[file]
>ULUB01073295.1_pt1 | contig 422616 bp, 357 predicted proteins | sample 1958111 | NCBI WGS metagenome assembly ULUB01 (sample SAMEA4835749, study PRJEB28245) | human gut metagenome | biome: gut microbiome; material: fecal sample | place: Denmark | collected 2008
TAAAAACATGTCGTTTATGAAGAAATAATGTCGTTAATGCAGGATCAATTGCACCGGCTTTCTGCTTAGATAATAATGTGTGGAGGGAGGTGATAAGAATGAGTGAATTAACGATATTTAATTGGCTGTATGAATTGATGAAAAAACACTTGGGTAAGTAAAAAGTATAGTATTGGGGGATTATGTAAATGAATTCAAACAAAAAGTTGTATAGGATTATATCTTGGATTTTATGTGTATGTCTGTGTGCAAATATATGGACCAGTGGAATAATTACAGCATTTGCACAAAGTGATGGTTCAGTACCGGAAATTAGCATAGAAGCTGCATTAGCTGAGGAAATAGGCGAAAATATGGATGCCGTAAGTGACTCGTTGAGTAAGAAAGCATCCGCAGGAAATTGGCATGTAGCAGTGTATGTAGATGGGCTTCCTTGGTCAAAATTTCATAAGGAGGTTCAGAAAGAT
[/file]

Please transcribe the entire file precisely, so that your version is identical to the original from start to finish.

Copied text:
>ULUB01073295.1_pt1 | contig 422616 bp, 357 predicted proteins | sample 1958111 | NCBI WGS metagenome assembly ULUB01 (sample SAMEA4835749, study PRJEB28245) | human gut metagenome | biome: gut microbiome; material: fecal sample | place: Denmark | collected 2008
TAAAAACATGTCGTTTATGAAGAAATAATGTCGTTAATGCAGGATCAATTGCACCGGCTTTCTGCTTAGATAATAATGTGTGGAGGGAGGTGATAAGAATGAGTGAATTAACGATATTTAATTGGCTGTATGAATTGATGAAAAAACACTTGGGTAAGTAAAAAGTATAGTATTGGGGGATTATGTAAATGAATTCAAACAAAAAGTTGTATAGGATTATATCTTGGATTTTATGTGTATGTCTGTGTGCAAATATATGGACCAGTGGAATAATTACAGCATTTGCACAAAGTGATGGTTCAGTACCGGAAATTAGCATAGAAGCTGCATTAGCTGAGGAAATAGGCGAAAATATGGATGCCGTAAGTGACTCGTTGAGTAAGAAAGCATCCGCAGGAAATTGGCATGTAGCAGTGTATGTAGATGGGCTTCCTTGGTCAAAATTTCATAAGGAGGTTCAGAAAGAT